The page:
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Chem Biol. 2015 Jan 22;22(1):117-28. doi: 10.1016/j.chembiol.2014.11.010. Epub 2014 Dec 24.

Topological models of heteromeric protein assemblies from mass spectrometry: application to the yeast eIF3:eIF5 complex.

Author information

1
Department of Chemistry, University of Oxford, South Parks Road, Oxford OX1 3QZ, UK; Department of Chemistry, King's College London, 7 Trinity Street, London SE1 1DB, UK.
2
Department of Chemistry, University of Oxford, South Parks Road, Oxford OX1 3QZ, UK.
3
Department of Bioengineering and Therapeutic Sciences, Department of Pharmaceutical Chemistry, and California Institute of Quantitative Biosciences, University of California, San Francisco, 1700 4th Street, San Francisco, CA 94158, USA.
4
Department of Chemistry, University of Cambridge, Lensfield Road, Cambridge CB2 1EW, UK.
5
Department of Bioengineering and Therapeutic Sciences, Department of Pharmaceutical Chemistry, and California Institute of Quantitative Biosciences, University of California, San Francisco, 1700 4th Street, San Francisco, CA 94158, USA. Electronic address: sali@salilab.org.
6
Department of Chemistry, University of Oxford, South Parks Road, Oxford OX1 3QZ, UK. Electronic address: carol.robinson@chem.ox.ac.uk.

Abstract

Describing, understanding, and modulating the function of the cell require elucidation of the structures of macromolecular assemblies. Here, we describe an integrative method for modeling heteromeric complexes using as a starting point disassembly pathways determined by native mass spectrometry (MS). In this method, the pathway data and other available information are encoded as a scoring function on the positions of the subunits of the complex. The method was assessed on its ability to reproduce the native contacts in five benchmark cases with simulated MS data and two cases with real MS data. To illustrate the power of our method, we purified the yeast initiation factor 3 (eIF3) complex and characterized it by native MS and chemical crosslinking MS. We established substoichiometric binding of eIF5 and derived a model for the five-subunit eIF3 complex, at domain level, consistent with its role as a scaffold for other initiation factors.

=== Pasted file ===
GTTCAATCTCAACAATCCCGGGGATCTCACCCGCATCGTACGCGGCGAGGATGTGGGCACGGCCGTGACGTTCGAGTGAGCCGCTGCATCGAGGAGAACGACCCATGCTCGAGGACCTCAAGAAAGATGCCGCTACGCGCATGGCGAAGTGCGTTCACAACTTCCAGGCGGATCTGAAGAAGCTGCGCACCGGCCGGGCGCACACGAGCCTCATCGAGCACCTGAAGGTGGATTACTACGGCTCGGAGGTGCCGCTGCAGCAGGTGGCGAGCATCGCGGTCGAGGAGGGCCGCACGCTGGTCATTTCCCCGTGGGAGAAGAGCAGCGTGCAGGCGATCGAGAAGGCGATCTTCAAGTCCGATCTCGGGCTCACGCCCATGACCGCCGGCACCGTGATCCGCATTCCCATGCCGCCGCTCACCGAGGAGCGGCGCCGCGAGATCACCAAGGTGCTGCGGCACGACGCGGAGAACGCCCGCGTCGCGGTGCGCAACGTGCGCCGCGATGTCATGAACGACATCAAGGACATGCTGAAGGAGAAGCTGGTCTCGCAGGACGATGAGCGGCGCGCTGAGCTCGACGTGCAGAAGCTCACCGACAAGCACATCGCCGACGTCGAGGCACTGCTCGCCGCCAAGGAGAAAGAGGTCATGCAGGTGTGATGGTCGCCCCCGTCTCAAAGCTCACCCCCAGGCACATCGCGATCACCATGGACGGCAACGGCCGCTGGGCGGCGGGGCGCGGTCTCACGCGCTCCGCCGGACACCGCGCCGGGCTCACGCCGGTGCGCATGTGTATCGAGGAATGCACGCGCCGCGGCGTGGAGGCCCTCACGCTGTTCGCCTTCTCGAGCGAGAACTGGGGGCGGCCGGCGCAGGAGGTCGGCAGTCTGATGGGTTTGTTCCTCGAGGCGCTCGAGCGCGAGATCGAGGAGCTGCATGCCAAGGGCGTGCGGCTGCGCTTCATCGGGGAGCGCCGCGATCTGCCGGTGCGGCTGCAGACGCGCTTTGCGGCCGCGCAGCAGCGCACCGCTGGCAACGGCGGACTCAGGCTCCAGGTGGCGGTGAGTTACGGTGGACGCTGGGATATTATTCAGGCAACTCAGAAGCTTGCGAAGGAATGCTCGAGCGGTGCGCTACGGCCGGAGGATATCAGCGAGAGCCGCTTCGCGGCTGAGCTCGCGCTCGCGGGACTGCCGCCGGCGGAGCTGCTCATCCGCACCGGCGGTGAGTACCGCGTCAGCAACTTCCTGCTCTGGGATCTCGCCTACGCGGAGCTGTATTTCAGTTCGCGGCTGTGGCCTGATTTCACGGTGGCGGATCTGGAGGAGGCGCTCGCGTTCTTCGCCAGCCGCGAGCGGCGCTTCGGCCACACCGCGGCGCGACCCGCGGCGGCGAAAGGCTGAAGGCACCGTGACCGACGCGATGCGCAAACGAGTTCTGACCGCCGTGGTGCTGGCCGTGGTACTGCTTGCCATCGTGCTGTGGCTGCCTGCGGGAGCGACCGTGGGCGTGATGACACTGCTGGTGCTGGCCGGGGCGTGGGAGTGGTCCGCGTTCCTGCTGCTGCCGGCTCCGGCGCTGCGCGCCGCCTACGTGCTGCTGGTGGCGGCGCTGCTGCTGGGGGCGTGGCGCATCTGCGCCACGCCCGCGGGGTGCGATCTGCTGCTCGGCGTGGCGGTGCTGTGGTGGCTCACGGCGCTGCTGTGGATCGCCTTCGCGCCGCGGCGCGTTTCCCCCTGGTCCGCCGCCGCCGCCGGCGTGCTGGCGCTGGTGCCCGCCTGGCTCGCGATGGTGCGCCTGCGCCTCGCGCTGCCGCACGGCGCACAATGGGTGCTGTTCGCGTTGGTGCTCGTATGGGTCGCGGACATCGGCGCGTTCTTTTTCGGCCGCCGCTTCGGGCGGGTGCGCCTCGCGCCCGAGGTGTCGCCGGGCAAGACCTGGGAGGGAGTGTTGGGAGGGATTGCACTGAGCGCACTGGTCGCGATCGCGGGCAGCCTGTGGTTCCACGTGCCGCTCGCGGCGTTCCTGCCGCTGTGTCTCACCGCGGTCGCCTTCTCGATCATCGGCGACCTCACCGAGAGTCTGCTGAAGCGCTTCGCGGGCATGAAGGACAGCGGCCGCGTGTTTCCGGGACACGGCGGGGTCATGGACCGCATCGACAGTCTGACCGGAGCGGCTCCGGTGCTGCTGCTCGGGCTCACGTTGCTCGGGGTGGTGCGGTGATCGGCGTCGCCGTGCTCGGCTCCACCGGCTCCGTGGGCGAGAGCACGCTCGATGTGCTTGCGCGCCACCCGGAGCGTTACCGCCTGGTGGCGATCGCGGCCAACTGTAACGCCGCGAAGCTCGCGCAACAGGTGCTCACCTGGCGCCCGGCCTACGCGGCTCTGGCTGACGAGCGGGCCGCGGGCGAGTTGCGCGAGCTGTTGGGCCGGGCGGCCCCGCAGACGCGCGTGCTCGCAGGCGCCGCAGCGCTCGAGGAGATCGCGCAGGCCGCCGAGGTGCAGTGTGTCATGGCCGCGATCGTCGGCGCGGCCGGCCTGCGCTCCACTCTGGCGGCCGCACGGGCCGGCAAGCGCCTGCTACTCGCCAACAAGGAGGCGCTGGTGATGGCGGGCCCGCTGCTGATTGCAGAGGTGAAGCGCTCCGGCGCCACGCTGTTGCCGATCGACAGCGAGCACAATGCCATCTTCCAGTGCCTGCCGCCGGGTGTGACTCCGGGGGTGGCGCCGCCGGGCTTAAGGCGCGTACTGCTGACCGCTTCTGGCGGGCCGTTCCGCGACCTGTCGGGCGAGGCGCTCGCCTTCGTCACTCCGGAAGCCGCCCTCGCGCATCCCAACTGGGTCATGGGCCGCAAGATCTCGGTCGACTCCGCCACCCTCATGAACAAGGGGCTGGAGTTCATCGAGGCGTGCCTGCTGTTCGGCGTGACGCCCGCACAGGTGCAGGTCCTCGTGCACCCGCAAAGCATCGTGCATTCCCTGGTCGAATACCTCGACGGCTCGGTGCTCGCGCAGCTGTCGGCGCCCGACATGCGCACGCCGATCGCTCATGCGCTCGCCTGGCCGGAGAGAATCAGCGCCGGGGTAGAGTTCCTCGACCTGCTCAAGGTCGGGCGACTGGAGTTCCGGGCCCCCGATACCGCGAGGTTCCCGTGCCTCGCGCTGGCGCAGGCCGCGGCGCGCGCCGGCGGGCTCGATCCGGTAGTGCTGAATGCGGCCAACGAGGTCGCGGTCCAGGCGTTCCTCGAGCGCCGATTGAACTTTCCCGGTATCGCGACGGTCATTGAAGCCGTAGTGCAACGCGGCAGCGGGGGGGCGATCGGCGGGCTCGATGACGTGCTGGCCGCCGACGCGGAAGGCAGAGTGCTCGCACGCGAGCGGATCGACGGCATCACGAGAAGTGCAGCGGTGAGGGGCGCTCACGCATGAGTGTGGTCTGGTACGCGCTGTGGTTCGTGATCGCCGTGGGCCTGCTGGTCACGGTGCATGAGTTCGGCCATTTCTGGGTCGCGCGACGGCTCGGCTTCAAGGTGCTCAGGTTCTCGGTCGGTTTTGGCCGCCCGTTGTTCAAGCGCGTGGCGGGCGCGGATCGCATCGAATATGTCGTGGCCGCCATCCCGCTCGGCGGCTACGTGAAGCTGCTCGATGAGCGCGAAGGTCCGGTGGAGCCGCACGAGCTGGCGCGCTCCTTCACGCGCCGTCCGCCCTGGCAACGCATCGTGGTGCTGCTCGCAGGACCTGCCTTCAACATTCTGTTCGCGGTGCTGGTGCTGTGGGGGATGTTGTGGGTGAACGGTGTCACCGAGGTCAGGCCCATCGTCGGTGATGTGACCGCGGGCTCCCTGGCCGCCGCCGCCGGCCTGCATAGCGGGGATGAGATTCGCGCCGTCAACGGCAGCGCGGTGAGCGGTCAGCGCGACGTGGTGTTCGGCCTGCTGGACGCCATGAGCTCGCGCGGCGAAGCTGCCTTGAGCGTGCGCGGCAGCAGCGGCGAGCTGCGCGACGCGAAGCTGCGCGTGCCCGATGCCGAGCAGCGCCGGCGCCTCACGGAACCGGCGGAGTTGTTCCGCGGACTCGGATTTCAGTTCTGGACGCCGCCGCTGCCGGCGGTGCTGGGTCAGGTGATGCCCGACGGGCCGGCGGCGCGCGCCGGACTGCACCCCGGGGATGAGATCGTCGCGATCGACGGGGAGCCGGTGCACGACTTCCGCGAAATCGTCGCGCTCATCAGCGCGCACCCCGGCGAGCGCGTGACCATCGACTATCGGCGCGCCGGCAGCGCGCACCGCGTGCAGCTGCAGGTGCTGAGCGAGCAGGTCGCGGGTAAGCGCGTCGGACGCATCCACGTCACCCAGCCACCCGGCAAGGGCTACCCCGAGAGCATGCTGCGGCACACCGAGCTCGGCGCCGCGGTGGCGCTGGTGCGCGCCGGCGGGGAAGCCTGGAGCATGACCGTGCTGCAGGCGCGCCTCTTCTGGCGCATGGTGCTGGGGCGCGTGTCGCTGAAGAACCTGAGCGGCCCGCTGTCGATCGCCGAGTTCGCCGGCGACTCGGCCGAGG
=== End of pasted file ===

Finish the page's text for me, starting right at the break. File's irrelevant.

PMID:
25544043
PMCID:
PMC4306531
DOI:
10.1016/j.chembiol.2014.11.010
[Indexed for MEDLINE]
Free PMC Article

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